Monkeypox: 3 new 'severe' symptoms identified in largest study
New “severe” clinical symptoms have been identified in people infected with monkeypox, according to the largest study to date.
“An international collaboration of clinicians led by the Queen Mary University of London has identified new clinical symptoms in people infected with monkeypox in the largest case study series to date,” the Queen Mary University said.
The case series is the result of international collaboration across 16 countries, and it was published on July 21 in The New England Journal of Medicine (NEJM).
The study was carried out on 528 confirmed infections at 43 sites between April 27 and June 24.
‘98% infections in gay or bisexual men’
“Overall, 98% of the persons with infection were gay or bisexual men, and 41% had human immunodeficiency virus (HIV) infection; the median age was 38 years. The transmission was suspected to have occurred through sexual activity in 95% of the persons with infection,” the study said.
The researchers said monkeypox can affect anyone and urged caution when examining unusual acute rashes in any person.
“Although the current outbreak is disproportionately affecting gay or bisexual men and other men who have sex with men, monkeypox is no more a ‘gay disease’ than it is an ‘African disease’. It can affect anyone. We identified nine heterosexual men with monkeypox. We urge vigilance when examining unusual acute rashes in any person, especially when rashes are combined with systemic symptoms, to avoid missing diagnoses in heterosexual persons,” they said.
Although sexual closeness is the most likely route of transmission in most of these cases, researchers stressed that the virus can be transmitted by any close physical contact through large respiratory droplets and potentially through clothing and other surfaces.
Many of the infected individuals reviewed in the study presented with symptoms not recognised in current medical definitions of monkeypox.
Know about 3 new symptoms
These symptoms include single genital lesions and sores on the mouth or anus. The clinical symptoms are similar to those of sexually transmitted infections (STIs) and can easily lead to misdiagnosis.
In some people, anal and oral symptoms have led to people being admitted to hospital for management of pain and difficulties swallowing.
“This is why it’s so important that these new clinical symptoms be recognised and healthcare professionals be educated on how to identify and manage the disease – misdiagnosis can slow detection and thus hinder efforts to control the spread of the virus. The study will therefore lead to increased rates of diagnosis when persons from at-risk groups present with traditional STI symptoms,” the university said.
Chloe Orkin, Professor of HIV Medicine at Queen Mary University and Director of the SHARE collaborative, who led the study said, “We have shown that the current international case definitions need to be expanded to add symptoms that are not currently included, such as sores in the mouth, on the anal mucosa and single ulcers. These particular symptoms can be severe and have led to hospital admissions so it is important to make a diagnosis.”
“Expanding the case definition will help doctors more easily recognise the infection and so prevent people from passing it on. Given the global constraints on vaccine and anti-viral supply for this chronically underfunded, neglected tropical infection, prevention remains a key tool in limiting the global spread of human monkeypox infection,” he explained.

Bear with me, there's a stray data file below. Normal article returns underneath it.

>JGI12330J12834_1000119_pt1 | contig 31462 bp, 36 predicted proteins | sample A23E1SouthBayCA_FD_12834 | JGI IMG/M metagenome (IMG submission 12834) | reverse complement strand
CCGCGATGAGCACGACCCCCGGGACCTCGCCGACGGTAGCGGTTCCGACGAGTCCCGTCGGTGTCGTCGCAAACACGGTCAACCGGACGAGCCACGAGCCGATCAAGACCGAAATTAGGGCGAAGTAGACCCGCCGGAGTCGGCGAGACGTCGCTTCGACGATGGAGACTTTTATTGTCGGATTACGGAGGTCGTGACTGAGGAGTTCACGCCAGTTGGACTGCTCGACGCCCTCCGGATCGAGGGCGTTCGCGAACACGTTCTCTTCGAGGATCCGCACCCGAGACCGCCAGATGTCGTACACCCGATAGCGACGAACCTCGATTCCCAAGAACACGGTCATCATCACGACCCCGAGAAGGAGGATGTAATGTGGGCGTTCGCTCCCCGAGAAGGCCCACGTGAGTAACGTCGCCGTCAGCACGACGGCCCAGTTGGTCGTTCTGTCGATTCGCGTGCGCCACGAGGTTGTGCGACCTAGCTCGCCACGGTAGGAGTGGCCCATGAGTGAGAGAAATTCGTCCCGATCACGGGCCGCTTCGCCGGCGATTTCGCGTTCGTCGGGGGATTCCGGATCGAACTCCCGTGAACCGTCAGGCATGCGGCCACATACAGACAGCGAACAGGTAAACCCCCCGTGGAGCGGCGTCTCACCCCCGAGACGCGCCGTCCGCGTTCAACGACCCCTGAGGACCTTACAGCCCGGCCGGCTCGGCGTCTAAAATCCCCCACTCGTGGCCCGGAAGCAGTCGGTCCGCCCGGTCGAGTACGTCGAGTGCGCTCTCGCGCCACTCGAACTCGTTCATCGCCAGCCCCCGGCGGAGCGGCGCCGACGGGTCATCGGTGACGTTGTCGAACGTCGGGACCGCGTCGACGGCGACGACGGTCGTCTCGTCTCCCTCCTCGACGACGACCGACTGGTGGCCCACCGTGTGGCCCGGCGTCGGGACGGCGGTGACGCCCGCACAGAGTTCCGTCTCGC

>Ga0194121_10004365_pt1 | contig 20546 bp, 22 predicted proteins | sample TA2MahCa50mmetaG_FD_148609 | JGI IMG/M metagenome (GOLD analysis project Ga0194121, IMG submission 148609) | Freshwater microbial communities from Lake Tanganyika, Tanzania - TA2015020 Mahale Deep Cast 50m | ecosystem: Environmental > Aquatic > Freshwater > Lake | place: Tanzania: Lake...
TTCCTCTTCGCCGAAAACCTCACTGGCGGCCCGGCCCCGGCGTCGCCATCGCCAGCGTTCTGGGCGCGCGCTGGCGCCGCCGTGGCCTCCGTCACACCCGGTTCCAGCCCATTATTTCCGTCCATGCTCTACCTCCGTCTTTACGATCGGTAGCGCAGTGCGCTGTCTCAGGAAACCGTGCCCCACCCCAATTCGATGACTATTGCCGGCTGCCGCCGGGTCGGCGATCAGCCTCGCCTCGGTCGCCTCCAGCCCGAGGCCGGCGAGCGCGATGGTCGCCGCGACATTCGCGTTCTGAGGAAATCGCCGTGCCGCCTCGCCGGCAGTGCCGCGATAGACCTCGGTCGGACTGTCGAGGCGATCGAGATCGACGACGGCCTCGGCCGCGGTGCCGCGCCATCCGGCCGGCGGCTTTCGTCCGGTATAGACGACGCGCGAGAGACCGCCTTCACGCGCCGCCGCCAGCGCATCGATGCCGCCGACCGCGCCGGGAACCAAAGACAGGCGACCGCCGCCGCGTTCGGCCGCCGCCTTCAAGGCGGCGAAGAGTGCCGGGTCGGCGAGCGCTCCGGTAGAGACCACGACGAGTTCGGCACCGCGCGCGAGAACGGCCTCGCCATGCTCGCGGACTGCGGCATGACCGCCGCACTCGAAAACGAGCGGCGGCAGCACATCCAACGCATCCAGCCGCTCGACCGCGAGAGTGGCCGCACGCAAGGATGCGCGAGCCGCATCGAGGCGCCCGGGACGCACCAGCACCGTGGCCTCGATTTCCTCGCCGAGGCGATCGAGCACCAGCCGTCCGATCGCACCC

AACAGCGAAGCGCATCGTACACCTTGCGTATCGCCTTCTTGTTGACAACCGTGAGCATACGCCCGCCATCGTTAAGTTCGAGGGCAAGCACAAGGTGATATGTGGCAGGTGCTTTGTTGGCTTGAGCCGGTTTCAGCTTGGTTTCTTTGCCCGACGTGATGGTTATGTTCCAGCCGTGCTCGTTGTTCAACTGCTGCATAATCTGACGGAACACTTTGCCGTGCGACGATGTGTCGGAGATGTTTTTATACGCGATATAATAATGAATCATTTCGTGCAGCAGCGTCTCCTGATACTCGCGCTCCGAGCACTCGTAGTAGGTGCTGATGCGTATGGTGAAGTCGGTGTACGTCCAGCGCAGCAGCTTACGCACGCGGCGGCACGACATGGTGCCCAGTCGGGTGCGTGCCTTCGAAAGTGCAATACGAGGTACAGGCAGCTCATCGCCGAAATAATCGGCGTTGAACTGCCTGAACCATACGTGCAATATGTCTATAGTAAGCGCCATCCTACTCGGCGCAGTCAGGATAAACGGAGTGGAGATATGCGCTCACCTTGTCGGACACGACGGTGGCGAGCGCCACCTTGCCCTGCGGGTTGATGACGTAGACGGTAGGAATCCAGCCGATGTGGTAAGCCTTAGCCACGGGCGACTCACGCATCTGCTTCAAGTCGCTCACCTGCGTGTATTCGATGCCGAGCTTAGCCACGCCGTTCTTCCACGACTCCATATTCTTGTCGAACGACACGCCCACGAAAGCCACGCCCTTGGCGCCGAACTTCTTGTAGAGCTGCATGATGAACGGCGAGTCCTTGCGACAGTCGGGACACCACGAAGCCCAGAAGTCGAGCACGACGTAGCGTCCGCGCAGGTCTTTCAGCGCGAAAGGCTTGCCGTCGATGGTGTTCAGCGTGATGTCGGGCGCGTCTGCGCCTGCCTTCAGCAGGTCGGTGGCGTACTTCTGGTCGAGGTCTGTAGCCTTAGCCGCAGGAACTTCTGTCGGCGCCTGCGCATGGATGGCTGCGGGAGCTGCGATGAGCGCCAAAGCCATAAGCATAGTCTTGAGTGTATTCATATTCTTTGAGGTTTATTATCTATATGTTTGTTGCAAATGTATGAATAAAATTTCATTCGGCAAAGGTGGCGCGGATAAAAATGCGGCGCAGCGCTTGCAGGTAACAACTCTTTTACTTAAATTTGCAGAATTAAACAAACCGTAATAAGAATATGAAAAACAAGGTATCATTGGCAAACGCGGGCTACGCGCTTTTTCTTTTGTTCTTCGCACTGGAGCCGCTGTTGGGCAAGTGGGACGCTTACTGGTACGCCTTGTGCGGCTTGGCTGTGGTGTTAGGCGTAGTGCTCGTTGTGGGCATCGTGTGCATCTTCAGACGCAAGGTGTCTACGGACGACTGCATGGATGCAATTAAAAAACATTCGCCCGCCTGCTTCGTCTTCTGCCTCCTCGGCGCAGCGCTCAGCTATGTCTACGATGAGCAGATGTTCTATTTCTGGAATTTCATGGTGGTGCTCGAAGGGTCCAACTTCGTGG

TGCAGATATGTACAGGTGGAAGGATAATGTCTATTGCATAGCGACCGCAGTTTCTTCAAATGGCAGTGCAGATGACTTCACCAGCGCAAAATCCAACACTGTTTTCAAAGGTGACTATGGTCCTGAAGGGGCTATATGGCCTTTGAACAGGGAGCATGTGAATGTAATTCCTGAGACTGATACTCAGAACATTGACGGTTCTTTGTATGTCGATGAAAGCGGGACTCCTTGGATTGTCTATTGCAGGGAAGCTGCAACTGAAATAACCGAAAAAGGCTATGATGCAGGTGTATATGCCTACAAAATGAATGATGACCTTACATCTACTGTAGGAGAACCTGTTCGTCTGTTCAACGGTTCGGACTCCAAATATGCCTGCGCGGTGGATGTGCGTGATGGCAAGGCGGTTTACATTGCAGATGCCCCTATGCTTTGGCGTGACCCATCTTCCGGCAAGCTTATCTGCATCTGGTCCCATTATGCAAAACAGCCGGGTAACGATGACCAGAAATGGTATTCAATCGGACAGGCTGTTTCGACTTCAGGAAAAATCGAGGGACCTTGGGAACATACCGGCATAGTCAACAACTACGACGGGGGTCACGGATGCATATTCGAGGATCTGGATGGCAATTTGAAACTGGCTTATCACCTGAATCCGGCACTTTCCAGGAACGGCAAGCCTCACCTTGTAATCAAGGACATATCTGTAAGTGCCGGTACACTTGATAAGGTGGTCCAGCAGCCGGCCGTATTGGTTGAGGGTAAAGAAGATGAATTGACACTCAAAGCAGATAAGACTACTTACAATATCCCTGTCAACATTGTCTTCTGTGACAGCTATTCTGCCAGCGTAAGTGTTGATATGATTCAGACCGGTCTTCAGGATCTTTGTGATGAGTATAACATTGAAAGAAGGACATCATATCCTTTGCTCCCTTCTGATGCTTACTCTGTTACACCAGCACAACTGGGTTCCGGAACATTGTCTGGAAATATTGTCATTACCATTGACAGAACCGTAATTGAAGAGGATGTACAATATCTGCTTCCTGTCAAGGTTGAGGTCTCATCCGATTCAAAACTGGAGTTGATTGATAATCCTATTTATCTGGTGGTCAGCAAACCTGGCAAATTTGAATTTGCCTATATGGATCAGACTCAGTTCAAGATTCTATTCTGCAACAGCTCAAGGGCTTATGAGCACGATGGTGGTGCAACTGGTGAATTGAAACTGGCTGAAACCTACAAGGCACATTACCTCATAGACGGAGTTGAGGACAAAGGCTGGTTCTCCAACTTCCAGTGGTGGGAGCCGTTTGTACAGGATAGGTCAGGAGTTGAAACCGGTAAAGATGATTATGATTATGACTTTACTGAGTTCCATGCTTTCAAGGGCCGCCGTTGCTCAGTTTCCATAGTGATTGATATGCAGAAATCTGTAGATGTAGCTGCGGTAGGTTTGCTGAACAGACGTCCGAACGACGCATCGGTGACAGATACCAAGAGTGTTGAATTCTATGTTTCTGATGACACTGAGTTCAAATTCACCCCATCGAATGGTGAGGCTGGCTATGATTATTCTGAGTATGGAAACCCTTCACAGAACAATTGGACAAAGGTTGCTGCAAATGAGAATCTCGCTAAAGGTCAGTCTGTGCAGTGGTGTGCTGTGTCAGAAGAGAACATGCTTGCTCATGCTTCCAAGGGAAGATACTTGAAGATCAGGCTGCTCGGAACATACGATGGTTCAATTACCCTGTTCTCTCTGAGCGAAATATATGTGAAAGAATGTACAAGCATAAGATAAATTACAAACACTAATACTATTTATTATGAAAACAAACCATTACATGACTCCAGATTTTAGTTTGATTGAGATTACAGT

‘Virus in semen samples’
Dr John Thornhill, Consultant Physician in Sexual Health and HIV and Clinical Senior Lecturer at Barts NHS Health Trust and Queen Mary University, and first author of the study said: “It is important to stress that monkeypox is not a sexually transmitted infection in the traditional sense; it can be acquired through any kind of close physical contact. However, our work suggests that most transmissions so far have been related to sexual activity – mainly, but not exclusively, amongst men who have sex with men. This research study increases our understanding of the ways it is spread and the groups in which it is spreading which will aid rapid identification of new cases and allow us to offer prevention strategies, such as vaccines, to those individuals at higher risk.”
On the new symptoms, he said, “We identified new clinical presentations in people with monkeypox. While we expected various skin problems and rashes, we also found that one in 10 people had only a single skin lesion in the genital area, and 15% had anal and/or rectal pain. These different presentations highlight that monkeypox infections could be missed or easily confused with common sexually transmitted infections such as syphilis or herpes. We, therefore, suggest broadening the current case definitions.”
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“We have also found monkeypox virus in a large proportion of the semen samples tested from people with monkeypox. However, this may be incidental as we do not know that it is present at a high enough levels to facilitate sexual transmission. More work is needed to understand this better,” he added.
According to the World Health Organization (WHO), “Monkeypox is a viral zoonosis (a virus transmitted to humans from animals) with symptoms similar to those seen in the past in smallpox patients, although it is clinically less severe. Monkeypox typically presents clinically with fever, rash, and swollen lymph nodes and may lead to a range of medical complications.”
Monkeypox is transmitted to humans through close contact with an infected person or animal, or with material contaminated with the virus. The virus is transmitted from one person to another by close contact with lesions, body fluids, respiratory droplets and contaminated materials such as bedding.